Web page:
Today, defined contribution (DC) plan-level best practices call for an open-architecture, or multimanager, lineup of investment offerings, but that line of thinking rarely extends to target-date fund construction, which potentially increases participants’ exposure to manager concentration and other unintended risks.
Many larger plan sponsors have already moved to reduce these risks by complementing or replacing single-manager target-date funds with multimanager target-date funds. Other sponsors, particularly among the midsize and smaller plan segments, may still have work to do. With fiduciary standards and legal proceedings on the rise, it’s time that retirement’s most important investment option caught up with the best practices of plan design. Some 36% of closed-architecture target-date fund providers acknowledge that integrating nonaffiliated asset managers into their offerings is either under consideration or likely.1 A strengthening undercurrent of demand is clearly prompting many proprietary players to step back and reconsider their existing target-date fund business strategies.
Serving the best interests of plan participants appears to be the ultimate driver behind these business decisions. According to 75% of the firms offering open-architecture target-date funds, “Participants benefit from asset manager diversification”; the second and third most commonly cited reasons given for outsourcing portions of investment management included limited in-house capabilities in certain asset classes (25%) and the U.S. Department of Labor’s (DOL’s) encouragement for plan sponsors to consider open-architecture target-date products (17%).1
The DOL’s nod to multimanager target-date funds strengthened their standing
The DOL has indeed suggested that plan sponsors would be wise to consider open-architecture target-date funds. In 2013, the DOL issued guidance to plan fiduciaries choosing among target-date strategies in an Employee Benefits Security Administration memorandum, which highlighted the benefits of portfolios populated with multiple managers, “thus diversifying participants’ exposure to one investment provider.”2 This explicit acknowledgment prompted the broader industry to take notice, advancing the stature of multimanager models.
If a well-built target-date fund is more than the sum of its parts, then one of the best features of an open-architecture structure is the potential to incorporate top-notch investment talent from anywhere around the globe. When carefully combined, managers from different firms who view the world differently can generate complementary patterns of return that increase a portfolio’s resilience and provide a broader range of potential sources of return.
If open architecture is important, then more target-date funds should be open, incorporating a variety of specialized teams based on their merits rather than their firm affiliations. For years, the ability to invest with multiple managers has been available to DC plan participants who do their own asset allocation by drawing on a range of individual investment options. Whether it’s by choice or default, don’t participants delegating the asset allocation decision to professionals deserve the same?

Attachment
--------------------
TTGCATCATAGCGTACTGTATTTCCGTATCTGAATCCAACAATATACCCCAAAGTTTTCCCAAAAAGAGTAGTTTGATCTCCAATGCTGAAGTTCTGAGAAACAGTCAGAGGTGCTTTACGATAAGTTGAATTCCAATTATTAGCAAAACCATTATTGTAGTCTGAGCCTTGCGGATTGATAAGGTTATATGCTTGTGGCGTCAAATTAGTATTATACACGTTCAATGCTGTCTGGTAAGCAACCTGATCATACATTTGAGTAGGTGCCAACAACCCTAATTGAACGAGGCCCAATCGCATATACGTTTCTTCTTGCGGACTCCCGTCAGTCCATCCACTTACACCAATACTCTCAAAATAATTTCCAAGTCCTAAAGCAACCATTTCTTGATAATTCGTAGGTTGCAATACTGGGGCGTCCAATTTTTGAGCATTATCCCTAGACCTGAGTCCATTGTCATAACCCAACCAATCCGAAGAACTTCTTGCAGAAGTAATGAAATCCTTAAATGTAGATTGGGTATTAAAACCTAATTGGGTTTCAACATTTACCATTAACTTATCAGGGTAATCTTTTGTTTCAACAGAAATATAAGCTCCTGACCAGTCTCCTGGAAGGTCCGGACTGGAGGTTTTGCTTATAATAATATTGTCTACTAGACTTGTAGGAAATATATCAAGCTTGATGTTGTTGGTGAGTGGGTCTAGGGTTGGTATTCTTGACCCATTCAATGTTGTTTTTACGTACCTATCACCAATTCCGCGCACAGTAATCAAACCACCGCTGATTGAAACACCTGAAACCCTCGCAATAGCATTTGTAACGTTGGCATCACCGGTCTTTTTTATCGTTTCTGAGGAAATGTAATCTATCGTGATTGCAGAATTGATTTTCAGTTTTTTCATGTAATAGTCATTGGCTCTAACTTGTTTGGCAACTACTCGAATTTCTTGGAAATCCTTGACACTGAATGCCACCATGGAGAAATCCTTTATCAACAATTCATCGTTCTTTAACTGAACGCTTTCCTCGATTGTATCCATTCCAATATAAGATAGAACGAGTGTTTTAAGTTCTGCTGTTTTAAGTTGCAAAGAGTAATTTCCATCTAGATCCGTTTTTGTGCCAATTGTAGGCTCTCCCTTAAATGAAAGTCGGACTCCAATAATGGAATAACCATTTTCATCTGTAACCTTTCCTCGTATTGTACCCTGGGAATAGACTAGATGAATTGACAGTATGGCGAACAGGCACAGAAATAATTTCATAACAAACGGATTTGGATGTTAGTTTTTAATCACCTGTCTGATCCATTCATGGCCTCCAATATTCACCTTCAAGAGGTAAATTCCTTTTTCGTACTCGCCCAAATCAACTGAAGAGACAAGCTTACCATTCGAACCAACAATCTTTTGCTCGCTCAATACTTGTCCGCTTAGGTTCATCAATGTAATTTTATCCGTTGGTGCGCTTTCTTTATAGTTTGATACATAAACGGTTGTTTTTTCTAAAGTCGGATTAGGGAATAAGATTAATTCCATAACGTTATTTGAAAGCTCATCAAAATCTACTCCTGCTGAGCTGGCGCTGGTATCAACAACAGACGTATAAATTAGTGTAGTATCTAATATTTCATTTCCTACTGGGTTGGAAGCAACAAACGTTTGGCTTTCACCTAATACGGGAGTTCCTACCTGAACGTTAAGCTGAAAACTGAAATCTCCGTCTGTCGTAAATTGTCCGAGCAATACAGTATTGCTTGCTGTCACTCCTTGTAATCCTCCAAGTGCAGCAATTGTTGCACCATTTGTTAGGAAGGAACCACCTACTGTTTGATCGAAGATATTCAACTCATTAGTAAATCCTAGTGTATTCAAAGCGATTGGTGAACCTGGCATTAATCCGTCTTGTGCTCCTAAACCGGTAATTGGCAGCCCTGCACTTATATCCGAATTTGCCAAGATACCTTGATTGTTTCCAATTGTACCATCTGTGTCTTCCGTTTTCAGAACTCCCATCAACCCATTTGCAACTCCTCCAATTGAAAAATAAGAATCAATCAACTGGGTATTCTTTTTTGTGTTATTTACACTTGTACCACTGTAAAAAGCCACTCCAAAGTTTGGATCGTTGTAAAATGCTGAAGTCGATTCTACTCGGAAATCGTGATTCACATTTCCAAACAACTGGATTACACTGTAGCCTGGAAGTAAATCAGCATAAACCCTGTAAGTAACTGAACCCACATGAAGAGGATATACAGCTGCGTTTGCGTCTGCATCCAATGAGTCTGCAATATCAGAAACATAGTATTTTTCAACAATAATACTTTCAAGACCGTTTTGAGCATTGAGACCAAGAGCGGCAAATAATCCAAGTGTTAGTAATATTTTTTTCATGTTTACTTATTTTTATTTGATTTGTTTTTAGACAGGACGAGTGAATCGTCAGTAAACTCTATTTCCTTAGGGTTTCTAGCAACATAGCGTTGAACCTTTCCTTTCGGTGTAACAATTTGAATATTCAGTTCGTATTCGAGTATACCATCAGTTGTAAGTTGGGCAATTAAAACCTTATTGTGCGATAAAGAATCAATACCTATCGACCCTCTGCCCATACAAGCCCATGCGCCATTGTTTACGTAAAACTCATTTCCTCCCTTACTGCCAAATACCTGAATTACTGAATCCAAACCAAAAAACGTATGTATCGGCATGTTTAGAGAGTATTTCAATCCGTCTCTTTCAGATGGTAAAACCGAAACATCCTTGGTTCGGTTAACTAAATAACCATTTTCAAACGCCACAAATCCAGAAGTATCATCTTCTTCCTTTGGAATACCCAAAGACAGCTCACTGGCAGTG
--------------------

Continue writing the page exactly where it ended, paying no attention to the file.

Forward-thinking fiduciaries have already taken action—toward nonrecordkeeper target-date funds
Plan advisors, consultants, and sponsors at the helm of the country’s largest DC plans have responded to the shortcomings of single-manager asset allocation offerings by abandoning their recordkeepers’ proprietary target-date funds. Nearly two-thirds (64%) of sponsors overseeing plans with more than $1 billion in assets now use nonrecordkeeper target-date funds.3
Moreover, 62% of plan sponsors agree that it’s “a good idea to separate asset management … from recordkeeping,” even if they have not yet implemented this idea in their target-date funds.3 However, in terms of wholesale shifts already completed, the megaplan portion of the DC market stands alone; across all smaller plan segments, recordkeepers’ target-date funds still represent the majority.
Today, multiple managers can be found in select target-date fund offerings, just as multiple managers are commonly found across DC plan investment menus. If fiduciaries are still required to act solely in the best interest of the plan participants, then the time for plan sponsors to embrace open-architecture target-date funds is now.
Editor’s note: This material was adapted from a new white paper, which can be downloaded and read in full, free of charge, by registering here.
1 The Cerulli Edge, August 2016.
2 “Target Date Retirement Funds—Tips for ERISA Plan Fiduciaries,” U.S. Department of Labor, February 2013.
3 “As plan sponsors realize a redesign is needed, target date funds get a second look,” SEI, July 2016.
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